OBJECTIVE Your purpose in this assignment is multi-fold: a) to learn skills of research using the SJSU library system, including its online search engines; b) to learn to properly cite a scholarly article, both in the text of your essay and in a works cited list; c) to improve skills of writing; and d) to gain insight into an important film by engaging a peer-reviewed, scholarly article on this film.
GUIDELINES We will screen PSYCHO (Alfred Hitchcock, 1960) the week of February 11 to help us think about narrative. In the week+ after screening the movie you will complete this assignment in several steps:
First, you will use the MLK Library’s online article search engines (or Google Scholar, etc.) to locate one and only one post-1980, peer-reviewed, scholarly feature article on this film. Most academic journals, whether printed or online, will feature three to four articles and a handful of reviews and shorter pieces (editorials, for instance). For this assignment, you need to track down one of the longer, scholarly “feature” articles. Depending on the search engine you’re using, you may be able to make sure the article is peer-reviewed by clicking on this option when searching. (If not, you could google the journal to determine whether it’s peer-reivewed and/or ask me.) When researching and selecting the article you will use, make sure it focuses on PSYCHO (1960). This movie has been analyzed from nearly every angle, so you shouldn’t have trouble finding one that interests you. IF YOU’VE ANY DOUBT, PLEASE RUN YOUR ARTICLE BY ME OR KYLE FOR APPROVAL.
Second, you will read the article and make note of its thesis (aka principal argument/objective) and main points. Academic writing is famous for being complicated and theoretical. Part of your job here is to comprehend the article, so that you may articulate it succinctly in your essay. This may necessitate re-reading.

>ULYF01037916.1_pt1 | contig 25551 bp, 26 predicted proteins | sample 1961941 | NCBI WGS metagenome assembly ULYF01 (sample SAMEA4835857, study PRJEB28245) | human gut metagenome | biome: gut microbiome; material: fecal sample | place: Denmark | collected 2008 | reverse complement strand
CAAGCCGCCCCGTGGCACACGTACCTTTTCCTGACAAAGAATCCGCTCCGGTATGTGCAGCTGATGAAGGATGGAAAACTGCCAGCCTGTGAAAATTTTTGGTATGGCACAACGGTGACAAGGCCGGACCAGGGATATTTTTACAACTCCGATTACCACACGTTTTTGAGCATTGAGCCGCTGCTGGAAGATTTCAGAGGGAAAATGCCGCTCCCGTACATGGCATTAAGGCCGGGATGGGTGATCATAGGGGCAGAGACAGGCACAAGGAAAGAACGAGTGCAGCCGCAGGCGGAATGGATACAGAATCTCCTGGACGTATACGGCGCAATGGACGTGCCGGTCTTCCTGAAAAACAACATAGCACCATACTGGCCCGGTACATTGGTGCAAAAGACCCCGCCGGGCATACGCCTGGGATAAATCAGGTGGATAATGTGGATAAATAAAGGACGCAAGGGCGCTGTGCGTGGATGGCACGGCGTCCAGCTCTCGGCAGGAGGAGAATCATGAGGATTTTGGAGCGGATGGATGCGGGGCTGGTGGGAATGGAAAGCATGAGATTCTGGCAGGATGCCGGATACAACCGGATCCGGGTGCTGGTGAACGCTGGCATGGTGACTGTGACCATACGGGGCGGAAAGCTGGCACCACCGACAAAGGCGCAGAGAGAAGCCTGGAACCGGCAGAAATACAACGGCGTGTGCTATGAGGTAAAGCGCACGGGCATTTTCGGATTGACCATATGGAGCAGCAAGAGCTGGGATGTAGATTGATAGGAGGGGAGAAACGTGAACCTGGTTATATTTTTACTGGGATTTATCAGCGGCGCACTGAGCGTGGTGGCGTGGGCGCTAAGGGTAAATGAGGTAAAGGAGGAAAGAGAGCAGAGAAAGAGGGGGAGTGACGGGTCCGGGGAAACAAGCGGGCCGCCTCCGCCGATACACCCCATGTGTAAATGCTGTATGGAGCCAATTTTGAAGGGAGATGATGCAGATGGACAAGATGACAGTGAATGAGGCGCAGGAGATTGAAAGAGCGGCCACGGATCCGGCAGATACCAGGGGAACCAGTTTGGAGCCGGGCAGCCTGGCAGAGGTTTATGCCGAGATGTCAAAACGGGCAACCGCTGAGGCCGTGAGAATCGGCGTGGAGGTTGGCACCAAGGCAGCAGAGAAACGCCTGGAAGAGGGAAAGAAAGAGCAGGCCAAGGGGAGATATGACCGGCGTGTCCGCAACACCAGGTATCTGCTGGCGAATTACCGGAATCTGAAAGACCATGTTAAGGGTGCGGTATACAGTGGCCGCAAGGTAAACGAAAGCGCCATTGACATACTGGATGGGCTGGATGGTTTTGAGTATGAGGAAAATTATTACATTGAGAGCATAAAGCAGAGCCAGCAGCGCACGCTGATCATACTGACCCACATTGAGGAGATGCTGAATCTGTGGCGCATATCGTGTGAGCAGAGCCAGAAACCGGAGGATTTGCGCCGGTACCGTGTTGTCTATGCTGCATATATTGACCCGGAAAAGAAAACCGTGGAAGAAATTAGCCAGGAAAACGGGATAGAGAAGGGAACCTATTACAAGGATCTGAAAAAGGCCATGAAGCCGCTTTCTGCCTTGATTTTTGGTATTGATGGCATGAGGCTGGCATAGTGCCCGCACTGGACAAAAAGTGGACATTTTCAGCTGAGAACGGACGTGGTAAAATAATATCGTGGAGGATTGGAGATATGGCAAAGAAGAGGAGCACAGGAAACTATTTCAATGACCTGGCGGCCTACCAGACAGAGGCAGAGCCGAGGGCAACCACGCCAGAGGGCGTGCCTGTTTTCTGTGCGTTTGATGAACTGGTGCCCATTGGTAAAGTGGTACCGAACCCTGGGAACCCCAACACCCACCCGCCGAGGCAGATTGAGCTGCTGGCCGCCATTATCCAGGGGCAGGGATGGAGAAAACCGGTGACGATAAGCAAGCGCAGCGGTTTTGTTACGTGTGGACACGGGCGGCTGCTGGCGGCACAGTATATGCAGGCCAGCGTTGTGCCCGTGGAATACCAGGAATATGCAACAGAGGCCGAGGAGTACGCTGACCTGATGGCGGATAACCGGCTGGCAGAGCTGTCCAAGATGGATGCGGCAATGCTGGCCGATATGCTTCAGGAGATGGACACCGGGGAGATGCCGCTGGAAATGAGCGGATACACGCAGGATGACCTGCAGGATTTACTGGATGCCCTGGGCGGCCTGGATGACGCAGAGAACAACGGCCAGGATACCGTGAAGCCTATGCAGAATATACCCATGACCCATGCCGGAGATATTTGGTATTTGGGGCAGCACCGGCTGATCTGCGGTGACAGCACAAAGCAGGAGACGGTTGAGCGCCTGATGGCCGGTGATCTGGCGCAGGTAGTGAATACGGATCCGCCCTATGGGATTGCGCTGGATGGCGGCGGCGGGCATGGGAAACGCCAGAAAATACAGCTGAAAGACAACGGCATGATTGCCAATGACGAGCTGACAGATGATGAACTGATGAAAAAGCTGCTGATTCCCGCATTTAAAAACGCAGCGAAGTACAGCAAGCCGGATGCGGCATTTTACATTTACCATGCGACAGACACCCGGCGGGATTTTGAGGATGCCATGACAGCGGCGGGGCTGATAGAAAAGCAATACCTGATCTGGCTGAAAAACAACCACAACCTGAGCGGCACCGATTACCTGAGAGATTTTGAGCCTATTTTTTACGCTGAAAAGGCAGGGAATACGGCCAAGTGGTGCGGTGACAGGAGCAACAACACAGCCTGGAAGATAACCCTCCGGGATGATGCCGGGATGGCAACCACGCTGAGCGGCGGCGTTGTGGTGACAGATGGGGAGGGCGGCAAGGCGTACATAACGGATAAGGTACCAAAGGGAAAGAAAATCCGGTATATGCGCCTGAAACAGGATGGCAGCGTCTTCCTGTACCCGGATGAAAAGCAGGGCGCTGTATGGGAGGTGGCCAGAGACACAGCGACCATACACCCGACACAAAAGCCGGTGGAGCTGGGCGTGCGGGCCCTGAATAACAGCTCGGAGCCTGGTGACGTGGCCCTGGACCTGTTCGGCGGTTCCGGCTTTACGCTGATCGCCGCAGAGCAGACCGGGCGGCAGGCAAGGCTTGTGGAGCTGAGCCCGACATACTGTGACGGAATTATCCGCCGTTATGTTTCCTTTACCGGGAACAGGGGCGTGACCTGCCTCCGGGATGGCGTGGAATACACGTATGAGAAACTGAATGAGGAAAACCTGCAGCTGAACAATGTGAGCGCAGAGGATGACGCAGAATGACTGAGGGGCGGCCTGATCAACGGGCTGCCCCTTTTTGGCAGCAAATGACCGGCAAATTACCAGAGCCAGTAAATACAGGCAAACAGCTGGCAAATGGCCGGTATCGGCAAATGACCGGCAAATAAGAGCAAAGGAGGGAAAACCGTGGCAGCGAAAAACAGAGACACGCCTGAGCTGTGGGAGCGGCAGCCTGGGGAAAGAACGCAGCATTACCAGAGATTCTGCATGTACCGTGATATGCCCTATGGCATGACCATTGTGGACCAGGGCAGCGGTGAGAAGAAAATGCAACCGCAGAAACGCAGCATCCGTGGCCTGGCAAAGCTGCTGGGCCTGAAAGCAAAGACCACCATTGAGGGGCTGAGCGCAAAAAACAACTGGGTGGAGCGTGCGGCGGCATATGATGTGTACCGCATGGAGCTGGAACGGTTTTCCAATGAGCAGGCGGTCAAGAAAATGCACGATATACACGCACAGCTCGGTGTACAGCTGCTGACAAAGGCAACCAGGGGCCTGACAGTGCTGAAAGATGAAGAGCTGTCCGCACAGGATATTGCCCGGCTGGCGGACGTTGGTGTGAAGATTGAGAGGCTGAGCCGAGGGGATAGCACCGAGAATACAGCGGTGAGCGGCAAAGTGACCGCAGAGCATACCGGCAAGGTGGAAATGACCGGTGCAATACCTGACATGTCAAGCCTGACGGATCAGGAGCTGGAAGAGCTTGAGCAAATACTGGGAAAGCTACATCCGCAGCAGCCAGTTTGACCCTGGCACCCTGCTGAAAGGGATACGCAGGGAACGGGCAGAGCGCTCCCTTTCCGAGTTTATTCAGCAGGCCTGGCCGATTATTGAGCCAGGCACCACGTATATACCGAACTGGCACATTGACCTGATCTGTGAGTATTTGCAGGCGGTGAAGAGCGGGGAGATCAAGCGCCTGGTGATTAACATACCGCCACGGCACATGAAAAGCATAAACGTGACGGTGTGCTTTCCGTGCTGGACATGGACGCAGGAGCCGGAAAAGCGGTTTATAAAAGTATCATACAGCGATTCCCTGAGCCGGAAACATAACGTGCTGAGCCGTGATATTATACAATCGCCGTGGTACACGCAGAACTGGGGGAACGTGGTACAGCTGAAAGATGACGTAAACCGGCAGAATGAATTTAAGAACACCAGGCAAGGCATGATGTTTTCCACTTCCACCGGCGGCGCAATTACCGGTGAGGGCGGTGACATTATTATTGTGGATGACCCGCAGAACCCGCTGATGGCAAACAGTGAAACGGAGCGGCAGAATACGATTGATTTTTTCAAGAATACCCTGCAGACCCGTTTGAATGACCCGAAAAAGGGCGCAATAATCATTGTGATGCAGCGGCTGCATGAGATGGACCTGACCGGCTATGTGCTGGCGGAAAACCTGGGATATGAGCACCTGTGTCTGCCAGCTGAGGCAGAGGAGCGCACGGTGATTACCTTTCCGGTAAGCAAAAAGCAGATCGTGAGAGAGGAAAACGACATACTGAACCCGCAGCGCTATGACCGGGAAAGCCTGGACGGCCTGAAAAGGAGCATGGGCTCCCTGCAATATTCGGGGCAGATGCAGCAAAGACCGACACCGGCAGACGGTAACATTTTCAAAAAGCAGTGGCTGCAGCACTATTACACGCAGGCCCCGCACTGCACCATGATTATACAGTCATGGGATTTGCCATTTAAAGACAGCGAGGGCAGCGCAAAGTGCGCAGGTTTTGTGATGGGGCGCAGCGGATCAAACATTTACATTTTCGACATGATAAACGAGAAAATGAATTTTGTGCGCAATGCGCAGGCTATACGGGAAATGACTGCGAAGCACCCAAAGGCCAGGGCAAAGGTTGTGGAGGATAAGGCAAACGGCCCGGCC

Third, you will write your essay, devoting the first 2/3rds of the essay (roughly 2 pages) to giving a concise summary of the article, in which you highlight its thesis and main arguments. In the last 1/3rd of the essay (roughly one page), you will focus on how the article expands your critical understanding of PSYCHO. When screening this film we may not realize that it remains one of the most controversial, influential, and ground-breaking productions in movie history, Hollywood or otherwise. So we have much to learn from these articles.
Fourth, you will provide a complete and proper citation just below the last line of your essay. Proper citation is important and will be graded accordingly. See below for guidance on this. You may cite the article in-text with parenthetical citations (again, see below), but be sure not to quote large passages or quote much at all in this assignment; let your voice carry the day.
RESEARCH / CITATION Once at www.sjsu.edu, point the cursor over QUICK LINKS, and you will see KING LIBRARY. Once at the MLK site, you will see at the top a heading called FIND ARTICLES AND BOOKS. Point the cursor over it and select ARTICLES AND DATABASES. The two databases that will be of most use are FILM & TELEVISION LITERATURE INDEX WITH FULL TEXT and JSTOR, both of which you can locate alphabetically or by clicking on the FILM AND THEATRE subject link. Once in either search engine (F&TLIWFT or JSTOR), enter your search key words (psycho and hitchcock would be a good start, but you may have a specific interest), click on PEER-REVIEWED, ARTICLE, JOURNAL, ENGLISH, and FULL TEXT. This will generate plenty of articles that meet the requirements and that you can download onto your computer. AGAIN, THOUGH: IF YOU’VE ANY DOUBT, PLEASE RUN YOUR ARTICLE BY ME FOR APPROVAL.
Your objective here is to articulate the main points of the article in your voice, remember, but if you do paraphrase or quote a short passage from the article, please use MLA or APA parenthetical citations. Here is an example of parenthetical citation:
According to Maximilian M. Todd, “the relationship between object and subject is a testament to the struggles between the sexes” (Todd 94).
At the end of your essay, regardless of whether or not you quote the article, you must properly and completely cite this article, either in MLA or APA style. Here is an example of a full citation of a peer-reviewed article:
Nordhaus, William D. “After Kyoto: Alternative Mechanisms to Control Global Warming.” American Economic Review96.2 (2006): 31-39.
Note that “96” refers to the volume, as, in this case, the 96th year of this journal’s circulation; “2” refers to the issue in that year (in some cases, the issue is labeled by season, and you would cite it like this: “…Review 96 (Winter 2006): 31-39.”
FORMATTING 2-3 pages, double-spaced, 12-point font, and page numbers. MLA or APA parenthetical format (see above) and proper full citation just below essay required.
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